[Distutils] wheels on sys.path clarification (reboot)

Vinay Sajip vinay_sajip at yahoo.co.uk
Thu Jan 30 12:57:57 CET 2014

> My one technical issue is with going beyond zipimport
> behaviour to the point of extracting DLLs to the filesystem.
> I remain -1 on that feature, and I believe I have explained why I think
> there are issues (and why I think that any solution should be part of
> zipimport and not added on in library or user code). But I'm happy to go
> through the details again, if you like - or just to accept that I don't

Yes please, let's get into some details. Of course I understand that you
might not want to use the feature, but I don't understand the -1 on the feature
per se - whether it is in distlib or in zipimport is a secondary consideration. I
agree that zipimport is the logical place for it, but ISTM the reason why it can't
go in there just yet is also the reason why one might have some reservations
about the feature: binary compatibility. I accept that this not yet a fully resolved
issue in general (cf. the parallel discussion about numpy), but if we can
isolate these issues, we can perhaps tackle them. But for me, that's the main
reason why this part of the distlib API is experimental.

Since zipimport makes no prescription about the contents of a zip (beyond
describing how importing works), there is no agreed place to place metadata
information such as about binary compatibility. Nor is binary compatibility
between third-party packages of core concern to python-dev, so I'm not
sure discussions there will be fruitful. However, such compatibility is a valid
concern here, so I would expect useful input to come from interested parties.
Also, the wheel format already caters for a limited set of binary compatibility
info to be communicated, but this information is incomplete, which results in
reservations about the dangers of extracting C extensions.

In a sense, the contentiousness of extraction of these from a wheel is a red
herring, because the exact same issues would arise if you installed from the
wheel and then tried to use software which purported to be binary compatible
with your system, but wasn't. That's why we don't put Linux wheels on PyPI,
right? It's to avoid binary wheels compiled on e.g. CentOS ending up on an
e.g. Ubuntu system which is not quite binary compatible. But that doesn't
solve the problem at source, so much as act as a prophylactic.

Much of the Python community works in a POSIX environment where build-
from-source is the norm and binary compatibility is a non-issue. In a corporate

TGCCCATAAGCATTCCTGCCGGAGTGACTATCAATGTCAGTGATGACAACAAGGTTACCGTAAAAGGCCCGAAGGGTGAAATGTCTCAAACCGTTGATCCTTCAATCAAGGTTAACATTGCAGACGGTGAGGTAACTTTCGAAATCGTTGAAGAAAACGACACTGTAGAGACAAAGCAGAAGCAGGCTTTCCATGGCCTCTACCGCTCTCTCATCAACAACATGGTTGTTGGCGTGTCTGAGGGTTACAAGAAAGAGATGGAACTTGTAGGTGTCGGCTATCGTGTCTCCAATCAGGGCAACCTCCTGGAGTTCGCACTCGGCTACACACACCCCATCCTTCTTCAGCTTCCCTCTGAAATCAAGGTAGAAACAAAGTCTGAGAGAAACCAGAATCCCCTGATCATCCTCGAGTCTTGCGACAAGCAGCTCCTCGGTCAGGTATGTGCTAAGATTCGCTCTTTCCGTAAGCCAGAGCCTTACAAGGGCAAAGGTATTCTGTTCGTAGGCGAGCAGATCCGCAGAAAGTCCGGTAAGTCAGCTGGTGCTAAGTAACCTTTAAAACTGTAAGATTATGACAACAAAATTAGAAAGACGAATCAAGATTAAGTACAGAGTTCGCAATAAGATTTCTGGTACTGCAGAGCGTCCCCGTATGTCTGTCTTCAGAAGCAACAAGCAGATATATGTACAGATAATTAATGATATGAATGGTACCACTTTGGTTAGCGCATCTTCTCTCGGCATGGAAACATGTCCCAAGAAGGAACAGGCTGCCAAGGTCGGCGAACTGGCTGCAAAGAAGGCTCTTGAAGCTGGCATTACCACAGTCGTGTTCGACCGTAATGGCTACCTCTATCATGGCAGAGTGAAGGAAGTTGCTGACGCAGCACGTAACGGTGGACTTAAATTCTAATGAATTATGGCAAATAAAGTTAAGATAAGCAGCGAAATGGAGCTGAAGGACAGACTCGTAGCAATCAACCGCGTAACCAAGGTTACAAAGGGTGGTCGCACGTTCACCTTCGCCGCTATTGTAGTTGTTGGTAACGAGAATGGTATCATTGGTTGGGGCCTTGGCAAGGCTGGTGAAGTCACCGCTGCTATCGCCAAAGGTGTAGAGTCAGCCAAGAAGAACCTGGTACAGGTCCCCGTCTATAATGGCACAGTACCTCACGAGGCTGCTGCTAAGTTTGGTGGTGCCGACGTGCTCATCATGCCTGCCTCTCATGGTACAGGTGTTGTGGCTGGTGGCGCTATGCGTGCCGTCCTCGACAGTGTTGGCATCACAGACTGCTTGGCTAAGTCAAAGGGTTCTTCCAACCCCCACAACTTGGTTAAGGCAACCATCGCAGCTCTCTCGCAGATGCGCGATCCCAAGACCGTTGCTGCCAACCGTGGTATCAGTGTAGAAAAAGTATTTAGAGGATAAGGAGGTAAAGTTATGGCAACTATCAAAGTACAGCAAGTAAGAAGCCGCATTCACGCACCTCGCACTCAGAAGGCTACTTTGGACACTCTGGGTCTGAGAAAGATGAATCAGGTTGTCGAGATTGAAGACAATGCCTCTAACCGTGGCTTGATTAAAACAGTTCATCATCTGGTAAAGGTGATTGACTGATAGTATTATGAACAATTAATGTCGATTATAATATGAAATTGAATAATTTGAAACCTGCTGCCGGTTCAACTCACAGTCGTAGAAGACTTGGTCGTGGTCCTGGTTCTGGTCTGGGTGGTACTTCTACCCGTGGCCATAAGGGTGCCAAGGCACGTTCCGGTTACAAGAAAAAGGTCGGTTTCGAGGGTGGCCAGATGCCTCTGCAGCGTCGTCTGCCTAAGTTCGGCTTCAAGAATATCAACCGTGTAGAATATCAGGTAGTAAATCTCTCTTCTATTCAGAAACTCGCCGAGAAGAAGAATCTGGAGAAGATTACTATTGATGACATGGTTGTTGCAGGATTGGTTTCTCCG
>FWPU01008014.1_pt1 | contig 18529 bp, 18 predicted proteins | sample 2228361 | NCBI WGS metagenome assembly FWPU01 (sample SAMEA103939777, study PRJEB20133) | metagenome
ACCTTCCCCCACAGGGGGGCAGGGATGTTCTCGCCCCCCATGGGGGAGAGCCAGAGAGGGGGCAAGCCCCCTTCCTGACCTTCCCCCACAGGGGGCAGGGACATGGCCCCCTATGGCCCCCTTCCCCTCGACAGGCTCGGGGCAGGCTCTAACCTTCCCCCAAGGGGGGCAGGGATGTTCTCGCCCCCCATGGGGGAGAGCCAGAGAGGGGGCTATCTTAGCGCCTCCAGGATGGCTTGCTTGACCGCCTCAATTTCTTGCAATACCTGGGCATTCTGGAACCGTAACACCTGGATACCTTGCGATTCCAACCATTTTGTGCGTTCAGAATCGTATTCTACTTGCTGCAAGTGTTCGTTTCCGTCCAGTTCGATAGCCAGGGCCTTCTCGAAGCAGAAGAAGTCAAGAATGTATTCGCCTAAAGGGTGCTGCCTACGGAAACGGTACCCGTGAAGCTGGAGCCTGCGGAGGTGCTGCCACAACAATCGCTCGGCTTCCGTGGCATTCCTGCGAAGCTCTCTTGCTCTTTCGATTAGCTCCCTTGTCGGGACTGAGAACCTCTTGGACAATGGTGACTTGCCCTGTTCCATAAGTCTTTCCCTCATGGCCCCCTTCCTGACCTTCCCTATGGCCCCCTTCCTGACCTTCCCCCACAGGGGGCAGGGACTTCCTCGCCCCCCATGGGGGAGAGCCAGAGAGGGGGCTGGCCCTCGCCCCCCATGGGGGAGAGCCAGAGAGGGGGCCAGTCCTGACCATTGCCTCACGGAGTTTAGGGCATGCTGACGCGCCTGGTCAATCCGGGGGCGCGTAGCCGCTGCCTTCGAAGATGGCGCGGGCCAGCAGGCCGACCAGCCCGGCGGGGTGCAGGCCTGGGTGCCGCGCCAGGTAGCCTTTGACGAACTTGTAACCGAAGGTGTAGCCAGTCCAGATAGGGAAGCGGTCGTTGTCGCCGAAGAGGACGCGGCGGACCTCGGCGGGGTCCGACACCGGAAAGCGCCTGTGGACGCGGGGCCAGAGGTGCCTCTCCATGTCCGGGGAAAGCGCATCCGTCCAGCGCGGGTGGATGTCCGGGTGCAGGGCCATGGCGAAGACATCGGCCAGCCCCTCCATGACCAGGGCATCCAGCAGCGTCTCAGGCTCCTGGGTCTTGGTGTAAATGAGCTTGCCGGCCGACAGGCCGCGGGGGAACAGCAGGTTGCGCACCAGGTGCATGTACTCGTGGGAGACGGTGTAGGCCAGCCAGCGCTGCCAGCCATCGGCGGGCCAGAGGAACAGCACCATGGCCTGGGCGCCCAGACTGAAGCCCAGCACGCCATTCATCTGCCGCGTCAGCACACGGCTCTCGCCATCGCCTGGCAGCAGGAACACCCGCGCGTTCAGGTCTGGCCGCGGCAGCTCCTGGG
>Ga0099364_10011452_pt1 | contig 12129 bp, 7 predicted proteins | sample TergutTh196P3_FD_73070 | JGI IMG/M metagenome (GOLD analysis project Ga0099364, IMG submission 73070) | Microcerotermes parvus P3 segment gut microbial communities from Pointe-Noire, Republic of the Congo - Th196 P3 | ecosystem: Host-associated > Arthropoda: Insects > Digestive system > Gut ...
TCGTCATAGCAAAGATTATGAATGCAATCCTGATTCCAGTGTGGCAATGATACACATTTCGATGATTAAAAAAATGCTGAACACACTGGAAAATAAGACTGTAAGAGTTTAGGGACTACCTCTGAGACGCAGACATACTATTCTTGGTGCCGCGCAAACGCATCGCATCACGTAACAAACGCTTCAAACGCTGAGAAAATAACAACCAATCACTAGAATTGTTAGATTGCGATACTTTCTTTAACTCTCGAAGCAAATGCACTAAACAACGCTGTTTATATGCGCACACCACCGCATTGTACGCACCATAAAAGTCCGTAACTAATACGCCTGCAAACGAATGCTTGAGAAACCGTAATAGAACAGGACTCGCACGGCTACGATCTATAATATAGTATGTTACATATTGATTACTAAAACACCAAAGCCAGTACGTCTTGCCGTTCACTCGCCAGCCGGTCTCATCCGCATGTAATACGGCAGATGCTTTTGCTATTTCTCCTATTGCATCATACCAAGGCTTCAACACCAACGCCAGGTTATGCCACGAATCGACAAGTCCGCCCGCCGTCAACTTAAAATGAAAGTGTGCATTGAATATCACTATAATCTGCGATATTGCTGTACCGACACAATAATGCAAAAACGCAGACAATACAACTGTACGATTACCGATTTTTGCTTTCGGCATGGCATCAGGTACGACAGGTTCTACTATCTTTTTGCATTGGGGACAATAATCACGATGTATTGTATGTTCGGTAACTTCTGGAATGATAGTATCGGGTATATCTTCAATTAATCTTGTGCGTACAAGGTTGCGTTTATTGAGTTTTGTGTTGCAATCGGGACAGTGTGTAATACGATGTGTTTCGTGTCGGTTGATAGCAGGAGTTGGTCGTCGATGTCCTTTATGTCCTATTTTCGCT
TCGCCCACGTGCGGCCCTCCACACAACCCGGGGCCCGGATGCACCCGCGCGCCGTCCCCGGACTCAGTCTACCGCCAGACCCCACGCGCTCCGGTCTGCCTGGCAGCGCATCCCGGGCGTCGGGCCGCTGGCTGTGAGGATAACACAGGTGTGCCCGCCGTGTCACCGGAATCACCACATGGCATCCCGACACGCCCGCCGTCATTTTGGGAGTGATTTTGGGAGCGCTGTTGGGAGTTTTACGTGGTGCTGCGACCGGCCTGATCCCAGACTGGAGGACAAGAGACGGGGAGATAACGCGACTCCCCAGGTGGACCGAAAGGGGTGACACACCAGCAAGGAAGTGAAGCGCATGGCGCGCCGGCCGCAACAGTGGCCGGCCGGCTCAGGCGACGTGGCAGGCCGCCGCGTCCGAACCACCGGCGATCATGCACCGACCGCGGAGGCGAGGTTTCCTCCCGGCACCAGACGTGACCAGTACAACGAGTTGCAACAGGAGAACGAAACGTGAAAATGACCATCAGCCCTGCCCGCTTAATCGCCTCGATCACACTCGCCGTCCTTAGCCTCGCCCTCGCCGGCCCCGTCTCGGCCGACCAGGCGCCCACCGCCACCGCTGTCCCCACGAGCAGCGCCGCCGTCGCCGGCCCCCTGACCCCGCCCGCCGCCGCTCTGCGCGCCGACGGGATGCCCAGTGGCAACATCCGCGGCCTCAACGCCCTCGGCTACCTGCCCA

environment with a homogeneous infrastructure, the same applies; but in a 
heterogeneous environment, not so much. I think some benefit would accrue
to packaging as a whole if we had better definitions of binary compatibility,
the ability to express it in more detail, how to test for it at installation time and
so on. I think this is one of the areas where we can and should improve WHEEL
metadata. Perhaps the NumPy/SciPy readers would care to comment, as
we're talking beyond the realms of Python version compatibility.

If you have other reasons for your -1, I'd like to hear them.

> need to use the feature. (Would you be willing to add some sort of
> "never extract C extensions regardless of what the metadata might
> say" option to wheel mount? It's not critical, as mounting random
> wheels without knowing how they work is clearly bad, but it does add a
> level of assurance that might be helpful,)
Currently, extraction only happens if there is metadata in the wheel to indicate
that extraction should occur, and it's up to the wheel builder to put it there.
It doesn't make sense in general to prohibit just the C extensions but allow
importing pure-Python modules in a wheel: the pure-Python bits mightn't work
properly if the C extensions aren't available. So it seems safer in general to
have all-or-nothing, or else have an additional flag in the metadata which
indicates that the C extensions have to be extracted for the wheel to be useful.

End user control of mounting should be at the discretion of the developer of the
software which invokes the mount method.


Vinay Sajip

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